The Battle of Orgreave was one of the most violent events in England during the 1980s; the media presented police violence as self-defence and this continues to be the government’s official stance, but many witnesses believe this to be a manipulation of the truth.
Jarrow Town Hall and Wilkinson Court, South Tyneside
The foundation stone of Jarrow Town Hall was laid in 1899 by Lady Palmer, wife of Sir Charles Palmer of Palmer Shipbuilding and Iron Company - the main employer in Jarrow before it collapsed in 1933.
In 1936 Ellen Wilkinson MP led the Jarrow Hunger March to Westminster to protest against the unemployment and poverty suffered in the North East of England.
The Jarrow March was a peaceful protest which historians credit with having no immediate effects but long-term benefits to social change.
Tyne Bridge, Newcastle Upon Tyne
The Tyne Bridge was, at the time it was built, the largest single span bridge in Britain. It has since become a defining symbol and iconic landmark of the North East.
The bridge opened in 1928 by King George V. It was built by the Middlesbrough firm Dorman Long, who also built the Sydney Harbour Bridge.
In 2011, a record of 54,000 runners passed over the bridge during The Great North Run. In 2012, the largest Olympic rings in the UK were erected here for the Olympic football tournament and torch relay.
Anderton Boat Lift, Anderton with Marbury, Cheshire
The Anderton Boat Lift is the world's first commercially successful boat lift.
Designed by Edwin Clark, it was built in 1875 to provide a fifteen metre vertical link between the River Weaver and the Trent and Mersey Canal.
Boats paid a toll at the entrance to the lift, entered the lift from the basin, were transported upwards, then sailed along a wrought iron aqueduct supported on iron piers to a newly-constructed canal basin before entering the canal itself.
The lift closed in 1983 but reopened in 2002 following extensive restoration.
Preston Central Bus Station and Car Park, Lancashire
Preston has long been the hub of a major bus network at local, regional and national level. The nation's first motorway was the Preston by-pass, which opened in 1958. The area was in the forefront of developments in road transport.
The Central Bus Station and Car Park in Preston opened in 1969. It is little altered and is considered to be a good example of an integrated 1960s traffic planning that functions as originally intended.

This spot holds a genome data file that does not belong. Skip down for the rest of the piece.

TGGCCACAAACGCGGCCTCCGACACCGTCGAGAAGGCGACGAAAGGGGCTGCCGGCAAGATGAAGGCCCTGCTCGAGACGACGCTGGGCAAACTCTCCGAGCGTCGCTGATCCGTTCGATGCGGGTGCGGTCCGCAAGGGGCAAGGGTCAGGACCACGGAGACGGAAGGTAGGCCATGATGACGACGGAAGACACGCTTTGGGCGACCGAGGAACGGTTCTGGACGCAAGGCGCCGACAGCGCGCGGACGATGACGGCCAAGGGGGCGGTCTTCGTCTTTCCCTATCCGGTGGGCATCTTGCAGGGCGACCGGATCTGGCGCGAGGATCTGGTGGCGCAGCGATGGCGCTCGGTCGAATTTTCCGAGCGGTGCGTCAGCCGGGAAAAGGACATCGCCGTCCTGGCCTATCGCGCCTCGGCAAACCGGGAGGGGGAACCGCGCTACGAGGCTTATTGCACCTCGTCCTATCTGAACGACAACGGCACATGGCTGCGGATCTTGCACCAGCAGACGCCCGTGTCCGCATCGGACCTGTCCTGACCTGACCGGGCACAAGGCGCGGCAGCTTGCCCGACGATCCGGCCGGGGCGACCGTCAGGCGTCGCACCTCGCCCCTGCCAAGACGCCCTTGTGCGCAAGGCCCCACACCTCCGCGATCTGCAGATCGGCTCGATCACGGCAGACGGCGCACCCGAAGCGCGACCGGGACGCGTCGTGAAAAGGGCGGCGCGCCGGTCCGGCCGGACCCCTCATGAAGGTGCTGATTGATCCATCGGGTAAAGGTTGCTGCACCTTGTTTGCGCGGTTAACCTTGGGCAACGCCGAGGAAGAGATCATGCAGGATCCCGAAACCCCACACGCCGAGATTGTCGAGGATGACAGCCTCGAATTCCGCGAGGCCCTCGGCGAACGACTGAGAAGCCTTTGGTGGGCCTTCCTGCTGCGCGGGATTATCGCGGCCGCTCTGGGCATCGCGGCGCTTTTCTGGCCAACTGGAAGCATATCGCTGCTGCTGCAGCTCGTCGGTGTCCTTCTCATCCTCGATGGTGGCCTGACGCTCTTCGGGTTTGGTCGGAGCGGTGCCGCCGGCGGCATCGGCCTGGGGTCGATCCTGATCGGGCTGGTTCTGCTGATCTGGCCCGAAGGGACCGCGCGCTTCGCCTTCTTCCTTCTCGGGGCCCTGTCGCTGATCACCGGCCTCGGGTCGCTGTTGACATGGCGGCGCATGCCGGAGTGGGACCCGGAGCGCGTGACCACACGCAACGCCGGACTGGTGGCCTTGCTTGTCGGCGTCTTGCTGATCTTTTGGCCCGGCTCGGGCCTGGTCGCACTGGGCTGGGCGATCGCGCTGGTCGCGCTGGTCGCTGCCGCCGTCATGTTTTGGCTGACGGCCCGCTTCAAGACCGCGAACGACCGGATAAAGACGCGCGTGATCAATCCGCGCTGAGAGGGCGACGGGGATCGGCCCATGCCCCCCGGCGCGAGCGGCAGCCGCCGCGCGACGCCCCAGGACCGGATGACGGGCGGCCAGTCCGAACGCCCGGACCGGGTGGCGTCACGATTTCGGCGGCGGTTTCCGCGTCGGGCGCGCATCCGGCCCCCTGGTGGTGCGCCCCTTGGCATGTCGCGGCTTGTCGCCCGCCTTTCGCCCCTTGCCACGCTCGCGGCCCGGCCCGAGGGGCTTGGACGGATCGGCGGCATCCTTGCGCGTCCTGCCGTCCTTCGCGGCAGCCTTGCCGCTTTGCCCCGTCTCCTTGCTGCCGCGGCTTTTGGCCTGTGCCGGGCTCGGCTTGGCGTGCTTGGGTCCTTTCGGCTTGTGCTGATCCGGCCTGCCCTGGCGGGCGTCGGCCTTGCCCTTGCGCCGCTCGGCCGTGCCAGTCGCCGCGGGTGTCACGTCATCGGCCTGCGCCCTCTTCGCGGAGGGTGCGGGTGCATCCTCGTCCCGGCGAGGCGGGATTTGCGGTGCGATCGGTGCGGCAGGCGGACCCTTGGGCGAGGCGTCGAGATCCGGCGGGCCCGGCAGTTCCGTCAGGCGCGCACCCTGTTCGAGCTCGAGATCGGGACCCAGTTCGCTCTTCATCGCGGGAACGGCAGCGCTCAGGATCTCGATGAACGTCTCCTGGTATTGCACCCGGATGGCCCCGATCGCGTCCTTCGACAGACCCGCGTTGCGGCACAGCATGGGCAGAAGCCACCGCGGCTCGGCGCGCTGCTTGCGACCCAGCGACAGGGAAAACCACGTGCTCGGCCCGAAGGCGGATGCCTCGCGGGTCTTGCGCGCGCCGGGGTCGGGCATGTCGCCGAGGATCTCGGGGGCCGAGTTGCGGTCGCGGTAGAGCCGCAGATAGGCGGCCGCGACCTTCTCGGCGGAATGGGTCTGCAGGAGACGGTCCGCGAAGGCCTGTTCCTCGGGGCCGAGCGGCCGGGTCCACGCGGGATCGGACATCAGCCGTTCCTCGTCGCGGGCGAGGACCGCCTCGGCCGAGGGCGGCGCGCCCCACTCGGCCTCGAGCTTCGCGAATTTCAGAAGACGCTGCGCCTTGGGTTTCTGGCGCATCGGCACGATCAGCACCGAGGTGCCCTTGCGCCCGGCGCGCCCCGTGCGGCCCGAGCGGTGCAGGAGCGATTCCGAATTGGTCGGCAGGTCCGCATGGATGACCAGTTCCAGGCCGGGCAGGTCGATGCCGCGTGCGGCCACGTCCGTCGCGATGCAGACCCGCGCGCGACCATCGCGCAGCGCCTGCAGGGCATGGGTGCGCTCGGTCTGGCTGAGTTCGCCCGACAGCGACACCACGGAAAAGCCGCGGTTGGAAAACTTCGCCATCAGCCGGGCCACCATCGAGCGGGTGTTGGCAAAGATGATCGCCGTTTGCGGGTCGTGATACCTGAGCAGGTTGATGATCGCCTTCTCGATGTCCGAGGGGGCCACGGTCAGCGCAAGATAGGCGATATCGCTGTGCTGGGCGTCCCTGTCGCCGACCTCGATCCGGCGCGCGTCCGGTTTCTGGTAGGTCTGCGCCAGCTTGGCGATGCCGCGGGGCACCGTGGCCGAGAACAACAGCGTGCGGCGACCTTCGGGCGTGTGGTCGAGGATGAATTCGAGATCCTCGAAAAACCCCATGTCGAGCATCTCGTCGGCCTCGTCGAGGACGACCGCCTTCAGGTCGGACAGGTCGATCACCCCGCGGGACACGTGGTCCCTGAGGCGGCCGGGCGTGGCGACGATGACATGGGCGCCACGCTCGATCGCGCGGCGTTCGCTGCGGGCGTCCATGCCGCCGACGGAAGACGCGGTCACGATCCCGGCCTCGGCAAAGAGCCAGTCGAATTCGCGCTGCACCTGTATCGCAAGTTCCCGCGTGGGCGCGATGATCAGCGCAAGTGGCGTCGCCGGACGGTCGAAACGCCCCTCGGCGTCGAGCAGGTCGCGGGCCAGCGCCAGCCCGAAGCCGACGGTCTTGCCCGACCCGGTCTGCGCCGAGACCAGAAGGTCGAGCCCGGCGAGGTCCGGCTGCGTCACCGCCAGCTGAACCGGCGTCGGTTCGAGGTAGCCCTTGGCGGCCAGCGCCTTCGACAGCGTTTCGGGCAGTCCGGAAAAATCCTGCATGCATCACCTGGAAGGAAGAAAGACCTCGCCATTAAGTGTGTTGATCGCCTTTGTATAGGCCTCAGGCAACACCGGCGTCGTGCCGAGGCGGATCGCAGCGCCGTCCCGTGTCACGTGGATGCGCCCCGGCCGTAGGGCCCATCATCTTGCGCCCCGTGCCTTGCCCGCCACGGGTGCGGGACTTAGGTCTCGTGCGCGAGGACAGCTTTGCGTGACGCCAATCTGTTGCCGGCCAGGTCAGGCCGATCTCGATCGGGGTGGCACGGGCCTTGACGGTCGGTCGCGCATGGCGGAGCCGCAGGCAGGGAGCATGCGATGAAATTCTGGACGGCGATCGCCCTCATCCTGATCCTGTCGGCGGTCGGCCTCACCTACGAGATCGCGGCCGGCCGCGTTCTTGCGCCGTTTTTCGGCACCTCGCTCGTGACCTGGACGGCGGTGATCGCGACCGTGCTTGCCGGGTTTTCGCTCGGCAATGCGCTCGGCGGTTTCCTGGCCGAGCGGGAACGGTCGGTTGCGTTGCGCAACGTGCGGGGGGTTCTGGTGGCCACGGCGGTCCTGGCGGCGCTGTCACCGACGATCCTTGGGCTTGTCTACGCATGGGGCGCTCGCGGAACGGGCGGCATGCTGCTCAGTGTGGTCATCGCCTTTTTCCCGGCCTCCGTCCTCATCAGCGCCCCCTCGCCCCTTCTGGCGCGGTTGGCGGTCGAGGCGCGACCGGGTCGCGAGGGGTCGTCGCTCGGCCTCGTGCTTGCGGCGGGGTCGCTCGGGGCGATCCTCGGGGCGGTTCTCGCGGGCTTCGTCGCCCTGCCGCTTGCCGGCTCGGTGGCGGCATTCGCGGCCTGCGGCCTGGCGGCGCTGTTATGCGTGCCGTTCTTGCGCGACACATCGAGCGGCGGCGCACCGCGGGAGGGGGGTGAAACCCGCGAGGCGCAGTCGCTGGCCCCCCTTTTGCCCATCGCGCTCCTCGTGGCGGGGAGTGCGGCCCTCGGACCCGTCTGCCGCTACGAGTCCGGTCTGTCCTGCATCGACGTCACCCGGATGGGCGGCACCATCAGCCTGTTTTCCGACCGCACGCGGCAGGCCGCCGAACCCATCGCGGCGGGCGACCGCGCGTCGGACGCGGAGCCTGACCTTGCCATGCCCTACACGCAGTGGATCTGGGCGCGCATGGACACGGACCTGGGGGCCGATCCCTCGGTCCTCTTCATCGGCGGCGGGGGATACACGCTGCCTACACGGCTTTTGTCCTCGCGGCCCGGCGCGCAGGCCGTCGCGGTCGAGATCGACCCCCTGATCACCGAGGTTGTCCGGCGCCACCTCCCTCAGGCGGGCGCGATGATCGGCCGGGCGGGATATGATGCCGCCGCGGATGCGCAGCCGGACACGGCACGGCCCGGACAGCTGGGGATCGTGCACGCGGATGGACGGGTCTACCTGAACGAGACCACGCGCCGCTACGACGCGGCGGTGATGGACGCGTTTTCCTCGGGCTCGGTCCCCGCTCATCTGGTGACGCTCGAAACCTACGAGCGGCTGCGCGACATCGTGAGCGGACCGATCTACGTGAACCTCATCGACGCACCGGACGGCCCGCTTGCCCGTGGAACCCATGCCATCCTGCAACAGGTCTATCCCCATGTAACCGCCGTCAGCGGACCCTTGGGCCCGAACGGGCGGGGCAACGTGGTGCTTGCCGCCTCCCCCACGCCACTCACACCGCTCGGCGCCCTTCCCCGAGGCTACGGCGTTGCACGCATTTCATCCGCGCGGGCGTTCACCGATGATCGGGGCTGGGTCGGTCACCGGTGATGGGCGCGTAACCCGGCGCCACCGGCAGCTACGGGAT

Concrete workshop block at De Smet-Rosedowns Ltd, Kingston Upon Hull
This workshop, although not in use, is protected by Historic England for its special architectural history.
The concrete workshop at De Smet-Rosedowns Ltd was constructed with reinforced concrete using the method patented by François Hennebique.
Built in 1900, this was the first building in England built in reinforced concrete.
The two men are Daniel Wynder and Walter Myers, two locals photographer John Kippin encountered at the site: 'They were delighted to talk to us and were overwhelmingly positive about the idea of heritage and their city. They were very enthused about the idea of Hull as the city of culture.'
Goths, Whitby, North Yorkshire
The seaside town of Whitby is a magnet for tourists for a variety of reasons.
One aspect of the town's appeal is its association with Bram Stoker's Gothic horror novel Dracula. Stoker was so inspired by the town's architecture and landscape that part of the story takes place here.
In recent years, Whitby has hosted a Goth weekend festival, attracting visitors who come dressed in the subculture's appropriately dark, period-style garb.
To celebrate the North of England’s people and places, in 2018 Historic England commissioned photographer John Kippin to explore the ‘Spirit of the North’.
Kippin has been based in the North for 40 years. He has used his unique style and inquisitive approach to create a new set of photographs that capture how the North’s extraordinary history of creativity, innovation and cultural influence continue to shape the identity of Northerners today.
Kippin visited a selection of the North’s most historically and architecturally significant places. He is convinced that the North’s spirit is ever-changing and complex. The landscapes and cities that he visited have incredible histories and continue to evolve as new generations add their mark to the North.
These photographs explore the North of England’s rich and contradictory character. They question perceptions of ‘Northernness’ and celebrate places that have shaped the entire world but are totally and uniquely of the North.
Learn more about our exhibition and the Historic England podcast series ‘Spirit of the North’.
Find out more about John Kippin